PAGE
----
In the closing days of Pour Your Body Out (7354 Meters), Pipilotti Rist’s ravishing wraparound video atrium installation at MoMA, the place has been packed every day. Mothers have been making playdates in the atrium, letting kids run around while they gather on the large round couch. Visitors bring computers and work here, or listen to iPods, or chat or doze or read.
Last Monday I got an intriguing mass e-mail from the artist Cheryl Donegan and the poet Kim Rosenfield, announcing an unsponsored impromptu event called “MoMA Yoga,” led by Alexandra Auder. (Auder, a yogi, is the daughter of Andy Warhol’s superstar Viva and underground-video phenom Michel Auder.) I couldn’t resist. On Friday night, I arrived to find the darkened atrium teeming with hundreds of people; Rist’s wonderful droning, chanting soundtrack filled the air with drowsy delirium, and her images of gigantic naked floating bodies, lush undergrowth, and water filled the walls. A few minutes before the appointed starting time, a dozen or so people, almost all women, shed their coats to reveal workout clothes. At 7 p.m., the tall, fit, and charismatic Auder, outfitted in a gold-lamé leotard and striped leggings, announced that she was leading a free yoga class. She chanted three long loud oms and began.
The place went silent. Before I knew it, two Uruguayan girls sitting next to me leaped up and joined in, as did three Japanese women behind me. Soon a group of around 25 was following Auder from downward dog to little cobra to pigeon pose. Then Auder called for people to lie on their backs and try not to move a muscle. It became hard to tell the yoga class from the rest of the gallerygoers (except for the kid who was watching a music video on his iPhone). It took audience participation to a new level: doing nothing, absolutely together. At exactly 7:30, Auder thanked the participants, and that was that. By then the room seemed to have mellowed out in ways I’d never seen before.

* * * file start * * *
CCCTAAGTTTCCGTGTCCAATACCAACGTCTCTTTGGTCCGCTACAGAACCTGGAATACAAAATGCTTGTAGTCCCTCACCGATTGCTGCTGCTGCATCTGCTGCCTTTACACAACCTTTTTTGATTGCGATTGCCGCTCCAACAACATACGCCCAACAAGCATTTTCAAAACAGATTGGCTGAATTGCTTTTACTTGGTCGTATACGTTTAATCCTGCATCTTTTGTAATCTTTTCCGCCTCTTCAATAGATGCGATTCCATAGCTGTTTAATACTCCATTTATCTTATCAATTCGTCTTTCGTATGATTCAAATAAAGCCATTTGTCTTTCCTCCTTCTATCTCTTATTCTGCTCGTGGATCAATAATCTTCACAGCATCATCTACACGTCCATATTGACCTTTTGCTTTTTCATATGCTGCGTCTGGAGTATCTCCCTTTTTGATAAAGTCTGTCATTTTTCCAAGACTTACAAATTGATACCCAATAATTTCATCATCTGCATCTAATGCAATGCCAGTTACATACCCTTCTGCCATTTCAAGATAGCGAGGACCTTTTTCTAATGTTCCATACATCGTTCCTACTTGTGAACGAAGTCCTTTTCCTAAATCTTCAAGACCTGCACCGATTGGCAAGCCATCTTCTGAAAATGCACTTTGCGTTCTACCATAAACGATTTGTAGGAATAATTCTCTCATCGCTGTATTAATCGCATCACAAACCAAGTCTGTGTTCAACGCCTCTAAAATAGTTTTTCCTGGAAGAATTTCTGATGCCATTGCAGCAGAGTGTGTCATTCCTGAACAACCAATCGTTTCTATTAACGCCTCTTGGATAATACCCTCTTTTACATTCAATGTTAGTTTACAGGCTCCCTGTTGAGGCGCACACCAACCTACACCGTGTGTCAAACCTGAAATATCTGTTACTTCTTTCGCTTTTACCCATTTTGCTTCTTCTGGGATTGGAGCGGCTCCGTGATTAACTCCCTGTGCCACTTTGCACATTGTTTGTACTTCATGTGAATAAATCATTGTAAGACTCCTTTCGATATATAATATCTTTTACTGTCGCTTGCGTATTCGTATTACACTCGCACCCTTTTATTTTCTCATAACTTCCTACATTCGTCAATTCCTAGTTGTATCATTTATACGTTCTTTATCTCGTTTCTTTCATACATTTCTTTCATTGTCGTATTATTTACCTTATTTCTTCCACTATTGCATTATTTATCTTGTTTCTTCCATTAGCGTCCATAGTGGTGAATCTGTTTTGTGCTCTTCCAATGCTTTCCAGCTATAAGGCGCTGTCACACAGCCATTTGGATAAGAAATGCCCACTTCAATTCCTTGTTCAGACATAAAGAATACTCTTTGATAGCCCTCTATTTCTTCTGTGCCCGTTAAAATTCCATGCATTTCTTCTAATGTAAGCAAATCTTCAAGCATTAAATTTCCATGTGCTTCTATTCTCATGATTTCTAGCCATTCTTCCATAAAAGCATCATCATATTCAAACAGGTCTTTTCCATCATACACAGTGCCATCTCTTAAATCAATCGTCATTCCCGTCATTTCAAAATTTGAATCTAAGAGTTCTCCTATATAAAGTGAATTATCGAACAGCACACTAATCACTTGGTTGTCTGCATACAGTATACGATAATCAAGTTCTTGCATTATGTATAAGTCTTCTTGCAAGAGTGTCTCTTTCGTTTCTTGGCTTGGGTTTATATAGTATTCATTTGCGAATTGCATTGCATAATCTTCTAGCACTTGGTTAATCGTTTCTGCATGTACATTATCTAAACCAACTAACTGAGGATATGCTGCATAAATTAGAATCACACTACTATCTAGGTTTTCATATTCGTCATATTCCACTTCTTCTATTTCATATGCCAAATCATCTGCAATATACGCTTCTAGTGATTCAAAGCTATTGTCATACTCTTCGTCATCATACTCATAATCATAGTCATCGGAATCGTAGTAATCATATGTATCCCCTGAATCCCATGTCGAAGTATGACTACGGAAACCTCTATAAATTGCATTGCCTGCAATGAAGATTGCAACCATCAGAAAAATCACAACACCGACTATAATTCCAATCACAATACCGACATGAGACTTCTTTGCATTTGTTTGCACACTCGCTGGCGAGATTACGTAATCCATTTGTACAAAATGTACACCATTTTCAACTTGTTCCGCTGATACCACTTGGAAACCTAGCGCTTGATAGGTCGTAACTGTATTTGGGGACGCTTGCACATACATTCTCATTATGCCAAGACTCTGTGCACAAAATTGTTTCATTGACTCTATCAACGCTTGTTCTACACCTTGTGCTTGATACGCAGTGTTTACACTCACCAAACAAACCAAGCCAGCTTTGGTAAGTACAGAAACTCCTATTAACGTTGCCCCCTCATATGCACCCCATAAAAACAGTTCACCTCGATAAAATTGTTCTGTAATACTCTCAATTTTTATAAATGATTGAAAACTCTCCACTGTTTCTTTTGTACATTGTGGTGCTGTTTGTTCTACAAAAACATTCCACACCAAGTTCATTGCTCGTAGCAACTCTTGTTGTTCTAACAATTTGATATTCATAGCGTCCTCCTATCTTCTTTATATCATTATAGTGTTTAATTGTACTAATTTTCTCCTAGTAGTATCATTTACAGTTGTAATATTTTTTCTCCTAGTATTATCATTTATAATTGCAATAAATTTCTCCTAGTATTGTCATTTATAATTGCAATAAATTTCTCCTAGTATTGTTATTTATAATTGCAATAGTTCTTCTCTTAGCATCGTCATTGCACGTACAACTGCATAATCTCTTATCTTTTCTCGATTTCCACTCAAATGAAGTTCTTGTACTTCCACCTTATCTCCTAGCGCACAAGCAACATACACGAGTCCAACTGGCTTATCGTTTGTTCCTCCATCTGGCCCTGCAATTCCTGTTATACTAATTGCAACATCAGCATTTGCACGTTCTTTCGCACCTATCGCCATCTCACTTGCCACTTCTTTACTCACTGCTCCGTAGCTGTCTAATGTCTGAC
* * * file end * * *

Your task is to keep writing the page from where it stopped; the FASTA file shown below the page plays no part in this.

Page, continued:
I asked Donegan why she staged the event. She said it came from “feeling dissatisfied with the level of audience interaction with both the Rist installation and the ‘anyspacewhatever’ show at the Guggenheim.” She noted that both installations “combined video and carpets and pillows but seemed to ask nothing more of people than to recline and watch. It seemed way too passive.” Good point. Just then a guard came over, and I asked him if he had been inclined to stop the performance. He said “No,” adding that it had been a rehearsal for an organized event taking place on Sunday. “Actually,” he said, “the only reason I moved closer was because I though she [Auder] was naked and I wanted to get a better look.”
After the yoga group dispersed, I kept watching Rist’s artwork, stunned at what she had been able to do to this institution. I wished that her piece could be left here permanently. It would change life in this museum for the better. But all things must pass. Just before 8 p.m., we heard an announcement that it would soon shut down for the night. At eight on the dot, the sounds and images disappeared, and the atrium went back to being an enormous blank white cube. The viewers let out a moan I’ve never heard in a modern-art museum before. I realized it also sounded like om. It was beautiful. We’ll miss the Rist.